17 Jan 2017
“The sabbath was made for man, not man for the sabbath.” That’s like saying “The law and tradition were made for man, not man for the law and tradition.” In other words, religious practice is supposed to be a help to humanity, and humanity was not made to be a slave to religious practice.
And so, it’s easy to why the Pharisees got so bent out of shape: they were slaves to their law and tradition—and happily so. And then along comes Jesus and says, “You’re doing it wrong!” Jesus gives more weight to the spirit of the Third Commandment (to keep holy the sabbath) than the letter of the law. That’s why his disciples were out there picking grain on the sabbath—if they’d followed the letter of the law (that is, the Pharisee’s interpretation of the law), they would’ve starved. And that’s not what God wants.
Sometimes in the confessional I’ll hear that someone missed Mass on Sunday because they were sick, or because they were traveling and tried to find a Mass somewhere, but couldn’t. And I ask, “Did you spend any time in prayer that day?” Because that’s what the Lord’s Day is meant for: to take time out of our busy week to get reoriented again to God; to spend some time with him, to worship him and give thanks. That’s what our “Sunday obligation” is. Our obligation isn’t to keep a pew warm for an hour; our obligation is to engage God in the act of worship. Our obligation is to rest in God.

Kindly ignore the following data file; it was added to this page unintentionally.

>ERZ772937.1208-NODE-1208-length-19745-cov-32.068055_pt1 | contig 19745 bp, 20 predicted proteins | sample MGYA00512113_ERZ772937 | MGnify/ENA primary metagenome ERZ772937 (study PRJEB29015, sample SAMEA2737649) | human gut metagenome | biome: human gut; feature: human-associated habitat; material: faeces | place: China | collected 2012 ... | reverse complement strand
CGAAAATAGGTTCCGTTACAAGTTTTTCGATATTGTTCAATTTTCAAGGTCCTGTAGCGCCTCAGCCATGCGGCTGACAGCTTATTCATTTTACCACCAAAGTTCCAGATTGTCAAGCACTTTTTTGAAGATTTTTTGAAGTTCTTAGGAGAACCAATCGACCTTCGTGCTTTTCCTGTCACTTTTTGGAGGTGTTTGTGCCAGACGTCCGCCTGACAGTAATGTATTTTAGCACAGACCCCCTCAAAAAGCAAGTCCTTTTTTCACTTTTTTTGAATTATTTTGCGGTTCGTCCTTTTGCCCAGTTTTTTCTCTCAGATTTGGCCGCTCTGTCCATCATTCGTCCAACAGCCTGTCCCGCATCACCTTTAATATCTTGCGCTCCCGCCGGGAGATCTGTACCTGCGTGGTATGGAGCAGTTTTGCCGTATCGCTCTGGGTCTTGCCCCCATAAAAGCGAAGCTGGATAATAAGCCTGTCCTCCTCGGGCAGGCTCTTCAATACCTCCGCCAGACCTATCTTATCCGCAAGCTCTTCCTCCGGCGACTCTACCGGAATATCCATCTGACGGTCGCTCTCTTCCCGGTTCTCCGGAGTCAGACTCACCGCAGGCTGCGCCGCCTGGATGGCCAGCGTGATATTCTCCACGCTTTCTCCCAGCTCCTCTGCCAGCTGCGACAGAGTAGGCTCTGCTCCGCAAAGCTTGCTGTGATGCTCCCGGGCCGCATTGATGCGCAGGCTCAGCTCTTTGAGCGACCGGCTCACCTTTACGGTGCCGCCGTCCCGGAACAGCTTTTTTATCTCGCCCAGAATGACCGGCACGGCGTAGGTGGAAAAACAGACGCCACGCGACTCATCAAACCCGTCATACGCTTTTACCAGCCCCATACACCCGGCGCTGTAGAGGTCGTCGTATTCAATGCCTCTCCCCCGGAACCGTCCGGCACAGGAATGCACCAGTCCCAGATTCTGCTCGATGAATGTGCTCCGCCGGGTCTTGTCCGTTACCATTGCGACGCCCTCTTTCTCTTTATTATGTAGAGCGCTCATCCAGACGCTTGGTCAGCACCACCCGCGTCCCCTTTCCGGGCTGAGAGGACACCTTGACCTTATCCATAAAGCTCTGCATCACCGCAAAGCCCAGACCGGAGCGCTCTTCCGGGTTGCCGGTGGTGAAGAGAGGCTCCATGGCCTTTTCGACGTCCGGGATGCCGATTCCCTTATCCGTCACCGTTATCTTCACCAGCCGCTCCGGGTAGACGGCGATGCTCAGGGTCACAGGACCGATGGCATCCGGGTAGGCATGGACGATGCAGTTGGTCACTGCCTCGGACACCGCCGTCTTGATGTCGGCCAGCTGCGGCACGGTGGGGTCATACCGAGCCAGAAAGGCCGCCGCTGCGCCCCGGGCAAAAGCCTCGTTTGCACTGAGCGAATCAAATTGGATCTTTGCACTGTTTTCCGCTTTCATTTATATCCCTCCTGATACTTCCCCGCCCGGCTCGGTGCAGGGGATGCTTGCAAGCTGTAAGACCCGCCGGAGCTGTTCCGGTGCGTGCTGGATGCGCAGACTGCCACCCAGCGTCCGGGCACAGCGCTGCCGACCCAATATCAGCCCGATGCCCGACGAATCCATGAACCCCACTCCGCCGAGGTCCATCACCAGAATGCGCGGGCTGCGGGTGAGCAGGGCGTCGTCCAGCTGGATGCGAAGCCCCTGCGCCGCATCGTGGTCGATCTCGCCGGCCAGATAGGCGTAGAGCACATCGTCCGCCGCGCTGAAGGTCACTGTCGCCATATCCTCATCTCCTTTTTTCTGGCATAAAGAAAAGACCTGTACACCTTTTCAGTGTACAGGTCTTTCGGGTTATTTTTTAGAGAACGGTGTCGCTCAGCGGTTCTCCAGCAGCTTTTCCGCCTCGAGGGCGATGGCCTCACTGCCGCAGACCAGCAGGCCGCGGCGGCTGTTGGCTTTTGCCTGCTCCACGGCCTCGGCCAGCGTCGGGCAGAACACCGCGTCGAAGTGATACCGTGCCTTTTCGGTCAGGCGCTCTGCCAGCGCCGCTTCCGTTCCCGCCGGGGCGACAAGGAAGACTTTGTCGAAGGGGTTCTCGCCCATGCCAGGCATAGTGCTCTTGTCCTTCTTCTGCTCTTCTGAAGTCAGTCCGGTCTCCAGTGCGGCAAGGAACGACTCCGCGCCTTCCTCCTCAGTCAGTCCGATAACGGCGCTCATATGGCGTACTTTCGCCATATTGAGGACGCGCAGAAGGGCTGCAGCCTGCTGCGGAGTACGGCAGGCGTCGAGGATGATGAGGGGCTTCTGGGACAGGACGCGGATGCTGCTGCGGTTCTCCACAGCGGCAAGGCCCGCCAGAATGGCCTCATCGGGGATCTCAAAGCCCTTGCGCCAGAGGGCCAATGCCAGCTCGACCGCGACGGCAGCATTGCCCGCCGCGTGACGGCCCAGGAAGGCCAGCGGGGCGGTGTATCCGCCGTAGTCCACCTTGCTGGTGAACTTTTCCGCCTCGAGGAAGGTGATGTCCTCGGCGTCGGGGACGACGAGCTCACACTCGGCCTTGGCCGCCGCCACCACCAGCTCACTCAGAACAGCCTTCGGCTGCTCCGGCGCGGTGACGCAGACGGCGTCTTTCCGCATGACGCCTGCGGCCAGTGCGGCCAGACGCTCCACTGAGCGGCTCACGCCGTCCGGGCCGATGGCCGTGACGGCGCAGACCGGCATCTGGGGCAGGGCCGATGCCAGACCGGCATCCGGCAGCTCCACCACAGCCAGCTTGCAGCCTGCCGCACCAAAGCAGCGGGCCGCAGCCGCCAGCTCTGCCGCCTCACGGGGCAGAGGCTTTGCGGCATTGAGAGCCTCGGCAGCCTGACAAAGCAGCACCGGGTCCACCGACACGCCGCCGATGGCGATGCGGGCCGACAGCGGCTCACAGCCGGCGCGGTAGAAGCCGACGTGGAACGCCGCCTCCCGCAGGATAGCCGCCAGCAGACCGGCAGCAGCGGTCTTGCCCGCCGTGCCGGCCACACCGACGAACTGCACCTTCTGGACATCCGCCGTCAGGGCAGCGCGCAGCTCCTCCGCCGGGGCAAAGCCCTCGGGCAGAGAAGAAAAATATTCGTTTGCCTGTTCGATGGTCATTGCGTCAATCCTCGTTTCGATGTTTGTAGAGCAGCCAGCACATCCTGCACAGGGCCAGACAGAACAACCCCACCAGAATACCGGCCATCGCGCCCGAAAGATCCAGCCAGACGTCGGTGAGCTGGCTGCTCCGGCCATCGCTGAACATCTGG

Law and tradition aren’t given to us as shackles, as a form into which we must fit. Instead, they’re handed to us as trustworthy guides along the way of holiness. They’re instruments of the Holy Spirit. And they should help us get in sync with God. And that’s why Jesus says so clearly, “The sabbath was made for man, not man for the sabbath.”
It’s not about the letter of the law; it’s about the spirit of the law. Or, as Jesus would say, “The law is the spirit. Follow the spirit, and you’ll be following the law.”